Archive for the tag 'slugs'


There’s not much going on in my garden right now so I’ll carry on with my ‘Master Gardener‘ series.

This week on the course we had a lunchtime speaker come in to talk about slugs and snails. Part of the talk was about how to reduce their numbers in the garden but mostly it was about getting to know slugs and snails better. Because the more you know about something, the better your chances of fighting it. So here goes:

There are lots of types of slugs. The larger ones may look mean but in truth it’s the smallest ones that tend to do the most damage.

If you see a leaf with a ragged-edged hole it’s most likely slug damage. If you see a leaf with a smooth-edged hole it’s most likely a caterpillar or vine weevil . Slugs eat with a dragging motion, hence the ragged edges.

Slugs are hermaphrodites. When they mate both slugs become pregnant. A slug can produce 500 eggs per season.

Their eggs are clear and gradually go opaque. The slugs keep the eggs inside them until there is 25 per cent moisture. Then they lay them.

Slugs avoid eating:
Ferns, Ivy, Sweet Woodruff and Foxgloves (among others)

Slugs love eating:
Hostas (but not the blue, quilted kind for some reason)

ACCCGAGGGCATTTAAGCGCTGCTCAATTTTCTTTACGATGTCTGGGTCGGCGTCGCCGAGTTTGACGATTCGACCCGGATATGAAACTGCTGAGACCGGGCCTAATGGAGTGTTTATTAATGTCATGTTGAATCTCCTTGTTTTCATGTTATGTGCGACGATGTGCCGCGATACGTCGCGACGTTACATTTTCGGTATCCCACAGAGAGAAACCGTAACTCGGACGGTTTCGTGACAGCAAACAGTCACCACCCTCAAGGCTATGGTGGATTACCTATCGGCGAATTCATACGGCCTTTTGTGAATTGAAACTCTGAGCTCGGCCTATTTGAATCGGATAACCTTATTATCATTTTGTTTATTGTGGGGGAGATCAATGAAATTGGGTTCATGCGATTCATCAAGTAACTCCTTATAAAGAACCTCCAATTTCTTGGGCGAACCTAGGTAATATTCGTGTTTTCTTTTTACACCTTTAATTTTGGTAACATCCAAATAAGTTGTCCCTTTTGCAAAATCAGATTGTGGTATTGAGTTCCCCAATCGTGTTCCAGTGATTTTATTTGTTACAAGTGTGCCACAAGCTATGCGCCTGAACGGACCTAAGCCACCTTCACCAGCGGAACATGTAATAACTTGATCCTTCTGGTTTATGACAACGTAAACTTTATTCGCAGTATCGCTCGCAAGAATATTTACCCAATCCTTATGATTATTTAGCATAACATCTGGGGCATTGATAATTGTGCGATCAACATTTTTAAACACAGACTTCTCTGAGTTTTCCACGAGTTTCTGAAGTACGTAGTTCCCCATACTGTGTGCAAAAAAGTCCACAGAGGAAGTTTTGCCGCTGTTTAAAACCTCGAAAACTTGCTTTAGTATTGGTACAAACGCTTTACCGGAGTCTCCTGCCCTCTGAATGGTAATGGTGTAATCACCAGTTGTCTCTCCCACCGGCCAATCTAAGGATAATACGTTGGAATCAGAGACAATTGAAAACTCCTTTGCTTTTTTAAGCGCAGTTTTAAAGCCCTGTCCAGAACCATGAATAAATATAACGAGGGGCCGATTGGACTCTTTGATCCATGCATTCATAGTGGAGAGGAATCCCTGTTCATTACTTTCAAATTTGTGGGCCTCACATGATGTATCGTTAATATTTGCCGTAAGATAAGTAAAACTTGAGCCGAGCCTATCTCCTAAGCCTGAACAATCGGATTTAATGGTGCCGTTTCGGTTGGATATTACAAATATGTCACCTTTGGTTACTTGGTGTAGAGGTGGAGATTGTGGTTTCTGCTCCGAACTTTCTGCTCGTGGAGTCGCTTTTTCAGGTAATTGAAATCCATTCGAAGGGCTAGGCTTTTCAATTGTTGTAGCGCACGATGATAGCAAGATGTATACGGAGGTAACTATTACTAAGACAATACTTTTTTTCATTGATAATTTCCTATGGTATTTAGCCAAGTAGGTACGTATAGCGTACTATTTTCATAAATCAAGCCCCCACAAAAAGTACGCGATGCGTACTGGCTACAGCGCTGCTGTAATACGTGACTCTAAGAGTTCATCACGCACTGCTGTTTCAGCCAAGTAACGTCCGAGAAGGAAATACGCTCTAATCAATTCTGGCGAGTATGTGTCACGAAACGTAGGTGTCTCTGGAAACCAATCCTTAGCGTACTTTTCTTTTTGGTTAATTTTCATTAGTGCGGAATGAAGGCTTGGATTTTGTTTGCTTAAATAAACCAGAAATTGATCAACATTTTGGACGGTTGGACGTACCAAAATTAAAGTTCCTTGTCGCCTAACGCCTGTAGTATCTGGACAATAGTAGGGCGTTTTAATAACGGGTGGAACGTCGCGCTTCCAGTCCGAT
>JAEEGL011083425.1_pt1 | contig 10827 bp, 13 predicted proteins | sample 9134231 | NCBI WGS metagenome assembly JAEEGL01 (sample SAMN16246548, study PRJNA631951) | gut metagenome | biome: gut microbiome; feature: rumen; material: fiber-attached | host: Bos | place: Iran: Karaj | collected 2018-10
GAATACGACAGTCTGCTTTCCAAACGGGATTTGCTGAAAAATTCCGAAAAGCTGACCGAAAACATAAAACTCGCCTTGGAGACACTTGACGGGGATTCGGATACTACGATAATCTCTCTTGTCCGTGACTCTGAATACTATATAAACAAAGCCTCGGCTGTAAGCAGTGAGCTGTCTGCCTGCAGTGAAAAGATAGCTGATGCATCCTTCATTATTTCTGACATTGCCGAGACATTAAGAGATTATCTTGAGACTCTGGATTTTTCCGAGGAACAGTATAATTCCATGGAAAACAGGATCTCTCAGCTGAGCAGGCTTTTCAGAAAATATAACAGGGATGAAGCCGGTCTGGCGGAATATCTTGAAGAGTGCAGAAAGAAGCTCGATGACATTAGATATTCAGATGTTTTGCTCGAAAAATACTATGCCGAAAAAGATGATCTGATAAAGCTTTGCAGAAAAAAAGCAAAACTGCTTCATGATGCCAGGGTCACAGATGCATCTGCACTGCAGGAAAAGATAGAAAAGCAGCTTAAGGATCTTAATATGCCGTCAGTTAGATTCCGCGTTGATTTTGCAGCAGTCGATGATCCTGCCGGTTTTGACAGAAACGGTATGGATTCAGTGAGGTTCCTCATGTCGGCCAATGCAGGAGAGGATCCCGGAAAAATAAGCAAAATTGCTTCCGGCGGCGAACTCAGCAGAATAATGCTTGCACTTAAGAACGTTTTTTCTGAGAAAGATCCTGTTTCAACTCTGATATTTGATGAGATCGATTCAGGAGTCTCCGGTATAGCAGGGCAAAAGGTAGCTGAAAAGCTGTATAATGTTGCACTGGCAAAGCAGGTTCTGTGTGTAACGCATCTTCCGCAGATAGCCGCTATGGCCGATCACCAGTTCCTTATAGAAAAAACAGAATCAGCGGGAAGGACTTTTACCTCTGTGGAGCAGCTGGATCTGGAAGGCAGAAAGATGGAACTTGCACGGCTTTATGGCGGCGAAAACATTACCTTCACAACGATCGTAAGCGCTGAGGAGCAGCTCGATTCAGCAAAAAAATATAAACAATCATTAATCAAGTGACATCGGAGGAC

Lettuce, Daffodils, Lilies, Strawberries and Primroses (among others!)

They live under rocks, mulch and anywhere it’s moist.

They like to eat at night, or when it’s wet.

Defences include:
Barriers like copper strips, coffee grounds, egg shells.
Citrus or Melon halves then trap them.
Beer traps.
Lettuce under a board then trap them.
Nematodes watered into the soil.

Repellants include:
Garlic, Cinnamon, Copper

Slug bait is exactly what it says it is, bait! The slugs move towards it so don’t put it all near your plants. Put it between their home and your plants. In other words find out where they live!

Research shows that it’s best to bait every two weeks because slugs do have some form of memory and can remember where you put it.

Slugs can see about six feet, and they can smell about three feet.

Chances are you’re using too much bait. You only need a light sprinkle. Because they are attracted to it they will seek it out.

And remember slug bait is toxic so only use it as a last resort and away from children, pets and ideally birds.


Now, That’s Gross!

I don’t want to gross anyone out but this is what I found a few days ago when I was investigating a small raised bump in the middle of the pathway up at mtp. We couldn’t work out what the strange protrusions were but when we scooped back the wood chips and rolled away the ‘weed suppressing fabric’ (ha!) this is what was found; The slugs were having a positive party down there, with their friends Comfrey and Couch. Hmph…I knew it was too good to be true. So… (and this is where organic lovers should cover their ears)…out came the Round-Up and bye-bye weeds. I sprayed the lot, removed (and dispatched) the slugs and carefully replaced the fabric and chips. I came, I saw, I annihilated, I went.
ps. If anyone from work is reading this I’m still ill in bed – and no I haven’t been gardening. That’s how ill I am!